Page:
From 1988-1994 alone, Canada lost 17 per cent of its manufacturing base. Free trade drove downsizing with outsourcing and offshoring and drove up unemployment for many.
In addition to a loss of union jobs, globalization also accelerated Canada’s shift from a manufacturing to a service sector-dominated nation, further weakening prospects for organizing. The service sector has long been known, as the “Achilles heel of the labour movement” (Yates) due to its small base and susceptibility to employer hostility. Much of this has to do with precarity, as non-standard work provides employers increased flexibility in scheduling, hiring, lay-offs and firing, acting as tools in employers’ arsenals to fight a drive. What’s more, organizing workplaces with under 40 people is very difficult, as franchises are easily shut down by employers with deep pockets. Further complicating things, low-wage workers contribute small dues, often making it a losing battle.
With labour weakened by free trade and recessions, a new attack came at the provincial level, beginning in May 1994 in Newfoundland and Labrador: card check certification. This required a secret ballot to certify a union after the initial organizing drive. This opened the door to employer intimidation. The Globe and Mail notes increasingly, “governments are backing away from legislation that had imposed first contracts in cases where organizers had been able to get 50 per cent of employees to sign union cards. The new laws force the union to also clear the hurdle of a secret ballot after the original organizing drive. Labour leaders say that turns organizing into a contact sport… because it is so easy for employers to fire and blacklist anyone who gets a pro-union reputation.” A closer study by Sara Slinn notes “union avoidance activity employers engage in [is] substantially greater under a mandatory vote procedure than under card-based certification.”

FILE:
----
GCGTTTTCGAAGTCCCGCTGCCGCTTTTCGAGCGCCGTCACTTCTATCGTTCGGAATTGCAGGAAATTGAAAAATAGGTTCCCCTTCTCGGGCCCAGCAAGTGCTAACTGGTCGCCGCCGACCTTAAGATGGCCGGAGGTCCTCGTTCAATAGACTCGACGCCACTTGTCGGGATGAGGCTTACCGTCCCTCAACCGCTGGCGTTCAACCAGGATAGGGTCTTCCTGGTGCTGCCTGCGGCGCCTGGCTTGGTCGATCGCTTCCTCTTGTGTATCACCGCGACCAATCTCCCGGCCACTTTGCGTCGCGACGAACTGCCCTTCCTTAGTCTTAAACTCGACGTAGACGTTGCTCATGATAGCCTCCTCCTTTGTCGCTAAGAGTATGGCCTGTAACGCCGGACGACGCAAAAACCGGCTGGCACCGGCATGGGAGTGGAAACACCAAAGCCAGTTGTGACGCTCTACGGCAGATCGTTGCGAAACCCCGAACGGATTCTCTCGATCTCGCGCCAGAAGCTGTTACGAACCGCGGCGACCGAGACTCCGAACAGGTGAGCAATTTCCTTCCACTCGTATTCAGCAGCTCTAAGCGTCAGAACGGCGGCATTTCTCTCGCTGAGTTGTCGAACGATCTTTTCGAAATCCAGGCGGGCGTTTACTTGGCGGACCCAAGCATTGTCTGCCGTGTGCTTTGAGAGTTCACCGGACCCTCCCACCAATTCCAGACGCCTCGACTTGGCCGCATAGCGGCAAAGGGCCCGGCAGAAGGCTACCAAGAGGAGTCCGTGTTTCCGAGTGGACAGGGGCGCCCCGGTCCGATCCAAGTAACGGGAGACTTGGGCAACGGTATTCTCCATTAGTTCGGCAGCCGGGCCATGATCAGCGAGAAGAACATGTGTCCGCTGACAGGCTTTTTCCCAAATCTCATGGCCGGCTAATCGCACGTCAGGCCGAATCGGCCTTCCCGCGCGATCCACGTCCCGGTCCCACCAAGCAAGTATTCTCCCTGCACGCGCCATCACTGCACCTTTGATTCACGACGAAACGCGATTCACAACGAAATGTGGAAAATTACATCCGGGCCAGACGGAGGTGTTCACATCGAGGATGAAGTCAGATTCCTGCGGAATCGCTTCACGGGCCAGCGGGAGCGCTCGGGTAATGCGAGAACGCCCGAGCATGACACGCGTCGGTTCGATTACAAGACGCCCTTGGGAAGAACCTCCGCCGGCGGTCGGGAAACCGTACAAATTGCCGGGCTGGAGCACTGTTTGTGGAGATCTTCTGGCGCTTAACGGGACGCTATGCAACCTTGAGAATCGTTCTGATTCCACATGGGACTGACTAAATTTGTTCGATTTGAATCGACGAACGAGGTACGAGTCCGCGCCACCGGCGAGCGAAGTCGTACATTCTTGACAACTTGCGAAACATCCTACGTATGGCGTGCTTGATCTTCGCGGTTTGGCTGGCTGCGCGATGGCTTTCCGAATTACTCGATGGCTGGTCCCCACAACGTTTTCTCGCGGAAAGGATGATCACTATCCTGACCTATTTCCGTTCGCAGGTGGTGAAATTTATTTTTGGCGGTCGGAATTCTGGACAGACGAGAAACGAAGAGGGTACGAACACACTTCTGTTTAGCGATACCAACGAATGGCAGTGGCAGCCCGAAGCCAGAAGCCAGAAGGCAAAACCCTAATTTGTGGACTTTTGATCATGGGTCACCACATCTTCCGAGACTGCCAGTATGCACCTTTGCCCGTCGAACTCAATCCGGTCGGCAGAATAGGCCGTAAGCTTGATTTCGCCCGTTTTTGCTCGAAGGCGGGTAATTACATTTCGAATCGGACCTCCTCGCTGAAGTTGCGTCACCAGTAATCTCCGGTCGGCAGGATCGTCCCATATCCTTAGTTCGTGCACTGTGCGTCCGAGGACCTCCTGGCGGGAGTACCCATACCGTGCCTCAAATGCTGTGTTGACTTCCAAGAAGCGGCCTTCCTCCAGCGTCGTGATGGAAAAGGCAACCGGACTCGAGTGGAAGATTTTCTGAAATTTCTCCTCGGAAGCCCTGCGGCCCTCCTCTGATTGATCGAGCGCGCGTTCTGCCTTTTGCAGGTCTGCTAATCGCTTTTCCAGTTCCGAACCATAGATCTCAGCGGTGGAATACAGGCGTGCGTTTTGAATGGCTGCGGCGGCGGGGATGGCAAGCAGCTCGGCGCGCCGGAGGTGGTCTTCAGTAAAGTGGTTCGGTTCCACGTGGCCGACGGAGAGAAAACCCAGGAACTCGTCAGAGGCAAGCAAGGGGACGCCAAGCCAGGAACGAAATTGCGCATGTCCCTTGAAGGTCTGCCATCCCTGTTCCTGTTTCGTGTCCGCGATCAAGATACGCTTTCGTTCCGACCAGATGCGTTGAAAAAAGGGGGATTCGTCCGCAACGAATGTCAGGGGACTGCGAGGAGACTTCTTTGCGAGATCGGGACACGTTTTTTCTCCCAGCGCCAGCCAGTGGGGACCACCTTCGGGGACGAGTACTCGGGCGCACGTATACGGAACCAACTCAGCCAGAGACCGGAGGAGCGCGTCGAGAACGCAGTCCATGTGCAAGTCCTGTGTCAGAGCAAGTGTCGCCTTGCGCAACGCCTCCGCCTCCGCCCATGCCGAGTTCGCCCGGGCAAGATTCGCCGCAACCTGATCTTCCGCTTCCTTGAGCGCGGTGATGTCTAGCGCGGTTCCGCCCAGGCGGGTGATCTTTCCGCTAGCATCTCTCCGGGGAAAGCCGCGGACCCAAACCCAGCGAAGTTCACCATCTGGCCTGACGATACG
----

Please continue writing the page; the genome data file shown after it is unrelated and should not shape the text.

This makes the primary obstacle not just layoffs, but rather the fear workers have of employer retribution against those active in a union organizing.
After much of labour’s base had been destroyed and the economy shifted to lower-paying work, the federal government’s austerity measures smashed the bargaining floor further. In 1995, the government reduced the funds available for welfare programs and eliminated most of the allocation requirements for the provinces. “At that same time that NAFTA made people more dependent on services,” says Rozworski, “cutting services makes people less willing to fight as you have less support to survive. It increases the pool of labour and drives down the standards.”
In short, average hourly earnings for Canadian workers have been nearly frozen since the late 1970s.
Wage gains were forced down by government, acting on capital’s behalf and forcing labour into harder bargaining. Instability and organizational problems rocked the movement while it was under attack, and while, in the background,— capital geared up for free trade and austerity.
As a result of these attacks on labour, workers are desperate, wages have been stagnant for nearly forty years, The Star has compared Canada’s inequality to a “1920s gilded age,” and the majority find themselves more deeply indebted than ever before.
Mitchell Thompson is a writer and heavily-indebted precarious worker in Toronto.